A tradition of unique grapes add flavor to South West vintages

Dave de Simone writes about wine for Trib Total media out of Pennslyvania in USA.
He recently wrote about the wines of South West France.  In the article he describes the wonderful food and wines of Gaillac and Fronton.  Two areas we love.

"Never heard of négrette, fer servadou, duras and gros manseng , let alone prunelart, ondenc and loin de l'œil ?
Not to worry.
These wine grapes represent just a smattering of more than 130 varieties scattered across the storied vineyards of South West France. The region's viticulture blossomed during the Roman era. In the Middle Ages, industrious monks produced wines to quench thirsty pilgrims traversing the region on the way to St. Jacques de Compostela in northwestern Spain.
Later, the tumultuous French Revolution, the devastating 19th-century phylloxera infestation and economically disruptive wars sorely challenged the region's wine culture. Through it all, generations of undaunted South West wine growers persevered and, somehow, preserved the region's unique traditions and wines. Today, a new, well-travelled and outward-looking generation of vignerons — and female vigneronnes — has emerged poised to share their diverse wines with a wider audience.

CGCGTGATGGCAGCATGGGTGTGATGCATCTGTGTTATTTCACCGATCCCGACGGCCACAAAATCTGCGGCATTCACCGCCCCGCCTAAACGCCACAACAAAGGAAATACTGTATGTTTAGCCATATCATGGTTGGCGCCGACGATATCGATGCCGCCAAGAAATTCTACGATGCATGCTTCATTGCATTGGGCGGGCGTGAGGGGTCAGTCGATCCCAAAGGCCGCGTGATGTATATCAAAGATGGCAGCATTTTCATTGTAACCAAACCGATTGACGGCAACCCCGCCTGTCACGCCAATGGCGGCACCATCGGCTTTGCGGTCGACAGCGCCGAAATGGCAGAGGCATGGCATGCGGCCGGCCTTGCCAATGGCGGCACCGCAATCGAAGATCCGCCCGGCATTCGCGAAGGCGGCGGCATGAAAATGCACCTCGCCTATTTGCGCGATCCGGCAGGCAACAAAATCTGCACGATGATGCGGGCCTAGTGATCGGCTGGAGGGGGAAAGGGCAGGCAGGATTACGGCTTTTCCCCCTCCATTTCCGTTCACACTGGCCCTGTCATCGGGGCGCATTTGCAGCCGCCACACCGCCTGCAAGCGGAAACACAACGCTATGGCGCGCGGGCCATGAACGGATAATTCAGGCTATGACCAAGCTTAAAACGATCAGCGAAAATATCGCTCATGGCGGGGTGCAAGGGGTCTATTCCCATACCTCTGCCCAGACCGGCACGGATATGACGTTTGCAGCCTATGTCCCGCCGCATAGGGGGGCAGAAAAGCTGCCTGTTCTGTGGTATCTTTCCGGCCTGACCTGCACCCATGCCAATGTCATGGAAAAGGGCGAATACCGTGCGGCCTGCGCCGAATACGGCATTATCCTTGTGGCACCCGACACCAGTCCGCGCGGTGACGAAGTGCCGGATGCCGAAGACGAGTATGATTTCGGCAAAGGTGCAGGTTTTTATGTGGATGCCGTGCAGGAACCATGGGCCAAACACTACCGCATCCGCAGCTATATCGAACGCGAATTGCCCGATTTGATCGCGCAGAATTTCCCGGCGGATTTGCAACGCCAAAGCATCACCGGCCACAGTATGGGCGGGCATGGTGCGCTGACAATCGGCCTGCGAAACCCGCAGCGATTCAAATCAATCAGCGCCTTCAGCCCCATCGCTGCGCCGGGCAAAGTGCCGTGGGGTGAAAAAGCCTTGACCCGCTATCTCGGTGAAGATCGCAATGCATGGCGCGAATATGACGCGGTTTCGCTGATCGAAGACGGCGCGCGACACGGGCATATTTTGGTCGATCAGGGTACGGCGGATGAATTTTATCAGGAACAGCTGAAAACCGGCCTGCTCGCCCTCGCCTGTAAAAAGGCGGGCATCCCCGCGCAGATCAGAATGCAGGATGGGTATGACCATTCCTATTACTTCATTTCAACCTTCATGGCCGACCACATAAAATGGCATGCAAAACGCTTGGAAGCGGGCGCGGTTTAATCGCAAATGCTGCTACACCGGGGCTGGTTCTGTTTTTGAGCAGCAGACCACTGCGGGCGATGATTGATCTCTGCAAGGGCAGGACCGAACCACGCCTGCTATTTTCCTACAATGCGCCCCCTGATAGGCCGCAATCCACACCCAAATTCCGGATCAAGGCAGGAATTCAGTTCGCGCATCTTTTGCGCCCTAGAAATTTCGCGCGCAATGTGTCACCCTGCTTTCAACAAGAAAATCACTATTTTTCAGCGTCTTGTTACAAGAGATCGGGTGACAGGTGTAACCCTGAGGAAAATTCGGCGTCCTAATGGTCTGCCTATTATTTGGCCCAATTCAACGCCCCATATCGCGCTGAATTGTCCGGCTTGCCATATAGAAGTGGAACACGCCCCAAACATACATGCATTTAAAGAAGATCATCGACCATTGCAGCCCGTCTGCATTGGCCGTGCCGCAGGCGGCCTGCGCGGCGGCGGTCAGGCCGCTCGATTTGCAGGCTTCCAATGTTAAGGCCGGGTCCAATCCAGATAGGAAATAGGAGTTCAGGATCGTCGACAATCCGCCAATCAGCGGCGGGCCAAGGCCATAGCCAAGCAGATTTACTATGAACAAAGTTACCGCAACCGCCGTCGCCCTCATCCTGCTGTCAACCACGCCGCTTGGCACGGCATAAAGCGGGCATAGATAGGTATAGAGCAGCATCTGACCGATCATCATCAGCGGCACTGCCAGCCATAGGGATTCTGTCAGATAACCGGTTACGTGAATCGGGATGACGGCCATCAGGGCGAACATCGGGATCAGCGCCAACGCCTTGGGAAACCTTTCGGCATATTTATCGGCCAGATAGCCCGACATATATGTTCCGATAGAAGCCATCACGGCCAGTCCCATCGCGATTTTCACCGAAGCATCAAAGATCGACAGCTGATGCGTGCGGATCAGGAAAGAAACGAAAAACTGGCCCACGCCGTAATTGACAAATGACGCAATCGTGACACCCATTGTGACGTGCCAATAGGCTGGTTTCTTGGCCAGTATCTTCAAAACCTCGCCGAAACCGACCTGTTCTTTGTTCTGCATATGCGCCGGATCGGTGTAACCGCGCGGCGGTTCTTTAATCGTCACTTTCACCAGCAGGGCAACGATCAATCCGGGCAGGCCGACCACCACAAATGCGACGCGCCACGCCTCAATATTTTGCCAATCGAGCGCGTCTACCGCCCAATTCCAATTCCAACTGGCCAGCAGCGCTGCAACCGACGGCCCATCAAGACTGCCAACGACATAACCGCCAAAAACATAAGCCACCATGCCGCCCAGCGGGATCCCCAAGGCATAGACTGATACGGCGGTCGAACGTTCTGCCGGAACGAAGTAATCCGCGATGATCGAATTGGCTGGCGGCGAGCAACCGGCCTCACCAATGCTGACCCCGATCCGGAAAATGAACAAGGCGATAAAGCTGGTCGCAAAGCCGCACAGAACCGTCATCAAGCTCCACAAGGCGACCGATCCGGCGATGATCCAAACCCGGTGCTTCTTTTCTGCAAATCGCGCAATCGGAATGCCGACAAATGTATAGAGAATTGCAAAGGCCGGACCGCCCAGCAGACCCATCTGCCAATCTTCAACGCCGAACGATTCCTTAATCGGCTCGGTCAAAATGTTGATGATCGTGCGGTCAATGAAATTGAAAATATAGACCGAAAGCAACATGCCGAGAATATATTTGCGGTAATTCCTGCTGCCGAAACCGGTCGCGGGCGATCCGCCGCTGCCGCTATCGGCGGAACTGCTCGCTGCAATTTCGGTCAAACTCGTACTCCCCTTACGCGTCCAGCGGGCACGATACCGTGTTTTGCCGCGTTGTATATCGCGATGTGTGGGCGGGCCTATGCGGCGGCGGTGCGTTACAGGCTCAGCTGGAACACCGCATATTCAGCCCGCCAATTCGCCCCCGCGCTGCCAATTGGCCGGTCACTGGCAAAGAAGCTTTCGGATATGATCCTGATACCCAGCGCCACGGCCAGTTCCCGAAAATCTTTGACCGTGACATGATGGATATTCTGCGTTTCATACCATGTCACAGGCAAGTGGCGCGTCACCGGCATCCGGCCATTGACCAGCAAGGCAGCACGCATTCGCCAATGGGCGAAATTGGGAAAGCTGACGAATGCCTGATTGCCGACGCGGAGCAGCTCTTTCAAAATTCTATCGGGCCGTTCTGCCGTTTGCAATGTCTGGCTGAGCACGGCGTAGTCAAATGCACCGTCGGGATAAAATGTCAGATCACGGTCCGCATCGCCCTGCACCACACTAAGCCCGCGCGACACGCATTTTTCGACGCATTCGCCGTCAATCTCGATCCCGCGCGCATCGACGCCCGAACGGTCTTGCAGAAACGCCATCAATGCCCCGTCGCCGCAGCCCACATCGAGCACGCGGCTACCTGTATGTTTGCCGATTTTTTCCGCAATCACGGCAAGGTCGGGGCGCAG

Faubourg 73, a charming, hip bistro in the town of Montauban, embodies the region's confident, vibrant spirit. With a musical backdrop ranging from the Doors' “Soul Kitchen” to Frank Sinatra's “Fly Me to the Moon,” engaging proprietor Pierre Cantagel efficiently serves “bistronomie” cuisine. The fun, laid-back approach incorporates fresh, local ingredients served in delicious small plates.
Thin slices of jambon noire de Bigorre — ham made from local black pigs — precede small cups of cream of pumpkin soup, mussels Basquaise with fresh chorizo sausage, Vietnamese venison eggrolls and braised duck pieces with caramelized shallot in a rich red wine sauce. Winegrower Frédéric Ribes matches each successive dish with whites and reds from Fronton, a 5,000-acre appellation making terrific wines seldom known in America.
Ribes, along with his brother Jean-Luc and the polyglot jack-of-all-trades Pierre Salama, specializes in négrette, a grape also known as folle noire (“crazy black”). The vines grow in Boulbènes, soils of silt and clay mixed with quartz and oxidized red stones called rougets .
Nearby Gaillac (pronounced guy-ack ) producers offer a glittering galaxy of dry sparklers, crisp, exotic whites, fruity rosés, earthy reds and luscious, sweet dessert wines. The Romans planted vineyards here as part of their Mediterranean Narbonne province. Monks at Abbey-Saint Michel solidified Gaillac's winemaking traditions and prosperity for centuries. English kings long preferred the wines.
Today, vibrant producers such as Domaine Plageoles, Domaine Causse Marines, and L'Enclos des Braves have embraced Gaillac's traditional varieties to export hand-crafted, attractively priced, terroir- driven wines.

Read more: http://triblive.com/lifestyles/davedesimone/7279732-74/wine-wines-black#ixzz3LbIsnlxf
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